“The verification of this statement was as unexpected as was the message itself. We had decided that no means of verification was open, and the matter passed from our minds. Some time after, Dr. Speer had a friend at his house who was fond of old books. We three were talking in a room in which there were a number of books rarely used, arranged in shelves extending from floor to ceiling. Dr. Speer’s friend…mounted a chair to get at the topmost row, which was composed entirely of volumes of the Annual Register…The idea flashed into my mind at once most vividly that there was the place to verify the information that had been given about this death. It was one of these utterly unaccountable impressions, or rather communications with which those who commune with spirits are familiar. It was as if a voice spoke to my inner sense. I hunted out the volume for 1773, and there I found, among the notable deaths, a record of this occurrence, which had apparently made a sensation as occurring at a festivity in a fashionable house. The volume was thickly covered with dust, and had lain undisturbed in its place since it had been put there some five years before.”
I also recall reading somewhere that you appeared to others to often be unconscious of your surroundings. Would you mind explaining?
“I do things one day, and especially say things, of which I have no remembrance. I go to bed with no lecture prepared. In the morning I get up and go about my work as usual, lecture a little more fluently than usual, do all my business, converse with my friends, and yet know absolutely nothing of what I have done. One person alone who knows me very intimately can tell, by a far-off look in the eyes, that I am in an abnormal state. The notes of my lectures so delivered, as I read them in the books of those who attend my lectures, read to me precise, accurate, clear.
“My friends find me absent, short in manner, brusque and rude of speech. Else, there is no difference. When I come to myself, I know nothing of what has taken place; but sometimes I gradually recollect. I am beginning to realize how completely a man may be a ‘gas-pipe,’ a mere vehicle for another spirit. Is it possible for a man, to ordinary eyes a common human being, to be a vehicle for Intelligences from above, and to have no separate personality?” (It is suggested that Moses here meant “individuality.”)
“Can it be that my spirit may be away learning, perhaps leading a separate life, while my body is going about, and is animated by other Intelligences? Once, lately, in the Isle of Wight, my interior dormant faculties awoke, and I lost the external altogether. For a day and a night I lived in another world, while dimly conscious of material surroundings. I saw my friends, the house, the room, the landscape but dimly. I went about as usual, but through all, and far more clearly, I saw my spiritual surroundings, the friends I know so well, and many I had never seen before. The scene was clearer than the material landscape, and yet blended with it in a certain way. I did not wish to talk. I was content to look and live among such surroundings. It was as I have heard Swedenborg’s visions described.”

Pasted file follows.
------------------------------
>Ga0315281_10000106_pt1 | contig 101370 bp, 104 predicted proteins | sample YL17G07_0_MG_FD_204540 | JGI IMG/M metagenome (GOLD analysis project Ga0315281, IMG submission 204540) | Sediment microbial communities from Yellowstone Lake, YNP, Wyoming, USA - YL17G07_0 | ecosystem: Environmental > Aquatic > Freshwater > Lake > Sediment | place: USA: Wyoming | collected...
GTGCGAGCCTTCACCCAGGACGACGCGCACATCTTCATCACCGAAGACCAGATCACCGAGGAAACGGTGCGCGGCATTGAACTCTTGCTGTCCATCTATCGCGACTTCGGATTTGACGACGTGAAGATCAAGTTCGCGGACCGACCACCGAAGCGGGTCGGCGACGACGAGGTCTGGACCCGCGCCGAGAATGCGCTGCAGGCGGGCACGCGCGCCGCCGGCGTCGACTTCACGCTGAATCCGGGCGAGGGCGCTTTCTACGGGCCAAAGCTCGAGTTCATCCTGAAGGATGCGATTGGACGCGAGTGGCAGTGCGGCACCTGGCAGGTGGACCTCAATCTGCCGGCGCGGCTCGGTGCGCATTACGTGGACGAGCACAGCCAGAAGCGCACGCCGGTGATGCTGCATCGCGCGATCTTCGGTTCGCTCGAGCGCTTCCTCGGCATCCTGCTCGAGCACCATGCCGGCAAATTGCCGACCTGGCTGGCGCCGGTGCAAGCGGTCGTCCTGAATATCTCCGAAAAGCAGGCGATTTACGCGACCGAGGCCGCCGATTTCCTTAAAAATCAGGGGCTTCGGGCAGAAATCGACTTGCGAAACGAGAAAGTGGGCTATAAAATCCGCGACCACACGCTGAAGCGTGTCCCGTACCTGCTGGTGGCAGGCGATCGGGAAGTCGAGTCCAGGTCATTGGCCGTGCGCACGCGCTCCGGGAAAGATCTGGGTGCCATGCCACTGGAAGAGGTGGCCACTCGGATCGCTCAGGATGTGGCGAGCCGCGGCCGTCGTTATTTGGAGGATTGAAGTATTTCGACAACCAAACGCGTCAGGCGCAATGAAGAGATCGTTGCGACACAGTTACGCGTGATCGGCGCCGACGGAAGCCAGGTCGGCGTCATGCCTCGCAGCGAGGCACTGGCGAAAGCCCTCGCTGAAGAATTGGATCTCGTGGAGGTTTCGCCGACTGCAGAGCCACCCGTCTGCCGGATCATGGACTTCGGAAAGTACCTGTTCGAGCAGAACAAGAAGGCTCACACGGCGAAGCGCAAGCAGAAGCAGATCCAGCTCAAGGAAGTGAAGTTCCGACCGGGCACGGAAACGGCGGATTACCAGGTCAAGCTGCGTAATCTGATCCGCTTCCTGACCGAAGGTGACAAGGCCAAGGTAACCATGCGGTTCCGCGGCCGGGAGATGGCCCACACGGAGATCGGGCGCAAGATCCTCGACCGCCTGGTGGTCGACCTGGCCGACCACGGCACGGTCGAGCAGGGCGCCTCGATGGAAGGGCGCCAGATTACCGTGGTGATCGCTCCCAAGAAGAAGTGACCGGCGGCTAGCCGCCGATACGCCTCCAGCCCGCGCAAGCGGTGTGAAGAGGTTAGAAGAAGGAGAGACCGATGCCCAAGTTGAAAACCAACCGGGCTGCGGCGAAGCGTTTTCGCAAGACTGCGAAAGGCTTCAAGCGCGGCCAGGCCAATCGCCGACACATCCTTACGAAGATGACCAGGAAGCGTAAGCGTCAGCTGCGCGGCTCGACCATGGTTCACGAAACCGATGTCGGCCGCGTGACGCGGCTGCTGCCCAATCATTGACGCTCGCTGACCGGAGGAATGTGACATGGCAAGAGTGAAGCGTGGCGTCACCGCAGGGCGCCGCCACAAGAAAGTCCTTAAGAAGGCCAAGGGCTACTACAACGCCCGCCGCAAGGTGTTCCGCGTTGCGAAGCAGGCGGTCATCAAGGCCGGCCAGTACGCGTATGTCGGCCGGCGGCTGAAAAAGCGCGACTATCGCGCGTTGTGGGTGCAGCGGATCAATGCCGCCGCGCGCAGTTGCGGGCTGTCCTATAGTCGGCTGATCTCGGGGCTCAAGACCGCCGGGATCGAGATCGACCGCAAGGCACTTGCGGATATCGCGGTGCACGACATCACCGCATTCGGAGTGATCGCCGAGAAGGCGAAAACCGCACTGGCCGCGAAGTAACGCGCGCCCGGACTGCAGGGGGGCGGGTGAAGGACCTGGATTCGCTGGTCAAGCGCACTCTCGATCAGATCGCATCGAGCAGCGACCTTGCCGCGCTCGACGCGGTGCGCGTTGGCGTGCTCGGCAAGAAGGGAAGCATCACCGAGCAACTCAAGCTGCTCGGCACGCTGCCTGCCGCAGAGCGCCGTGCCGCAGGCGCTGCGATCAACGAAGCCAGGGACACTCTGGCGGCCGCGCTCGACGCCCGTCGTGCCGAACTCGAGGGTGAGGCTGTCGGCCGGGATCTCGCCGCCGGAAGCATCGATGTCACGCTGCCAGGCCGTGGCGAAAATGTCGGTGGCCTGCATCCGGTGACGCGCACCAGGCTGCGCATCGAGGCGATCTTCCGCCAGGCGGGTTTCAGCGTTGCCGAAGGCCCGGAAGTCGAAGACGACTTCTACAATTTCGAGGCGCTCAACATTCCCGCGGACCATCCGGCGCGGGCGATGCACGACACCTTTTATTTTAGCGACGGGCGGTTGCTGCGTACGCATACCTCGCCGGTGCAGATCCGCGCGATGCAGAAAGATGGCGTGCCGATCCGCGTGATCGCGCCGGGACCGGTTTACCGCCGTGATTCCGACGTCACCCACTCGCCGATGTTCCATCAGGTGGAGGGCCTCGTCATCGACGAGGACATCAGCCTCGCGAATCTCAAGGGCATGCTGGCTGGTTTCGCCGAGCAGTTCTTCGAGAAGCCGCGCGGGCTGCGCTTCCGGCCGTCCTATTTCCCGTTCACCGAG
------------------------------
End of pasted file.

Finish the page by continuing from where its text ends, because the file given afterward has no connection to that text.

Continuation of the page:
The communicating spirits often warned you about impostor spirits. Would you mind explaining a little more about them?
“Experience abundantly proves that the borderland is haunted by a class of spirit that finds pleasure in communicating with earth; probably on account of the tie that binds it being unsevered, and because no magnetic attraction upward has yet been established. Such spirits are in a state of desolation, vagrant, homeless, and, with the affections (such as they are) still bent earthwards. They find their pleasure in posturing as some great man, or in playing a part that they see to be desired. These are the Shakespeares who cannot spell, etc. Few circles escape torment, and, indeed, risk of being broken up, by their falsehood and vagaries.
“I have frequently wondered whether such spirits be not the emissaries of powers antagonistic to the higher spirits whose charge it is to disseminate truth to this world of ours. There is no simpler way of breaking up a circle where truth is being instilled into receptive minds, than to introduce falsehood and fraud. Many are the warnings I have received from those with whom I have been in communication. They have always spoken strongly of the machination of those they call the adversaries, and warned me their efforts are most vigorous at times of earthly disturbance and unrest.”
How do these vagrant spirit gain access to the circle?
“It seems to be a question of the power as well as the wisdom of the unseen guardians. I believe that to enter into close relations with the unseen world without the protection of a powerful as well as wise guardian, is an extremely dangerous and foolish thing. Curiosity is no suitable excuse for meddling with unknown forces which may be deadly. We have been preoccupied in attempts to force on an unwilling world recognition of plain facts, of the phenomena objective to the senses, which Spiritualism offers for investigation. It is time that we point to the dangers attendant upon playing with that which, though spiritual, is not therefore always desirable; and to the curse that too often lights on those who rashly expose themselves to the risk of obsession by spirits whom, could they but see them as they are, they would avoid with might and main. It is well that the enthusiastic Spiritualist who talks glibly of angels and proofs of immortality should recognize the fact that there are sometimes other agencies than angels at work. Suggestions of evil, incipient traces of deception, should be repressed at once. The time has surely come when the dangers and difficulties of spirit communion should be learns to pray and to draw spiritual strength by communion with its guardians.”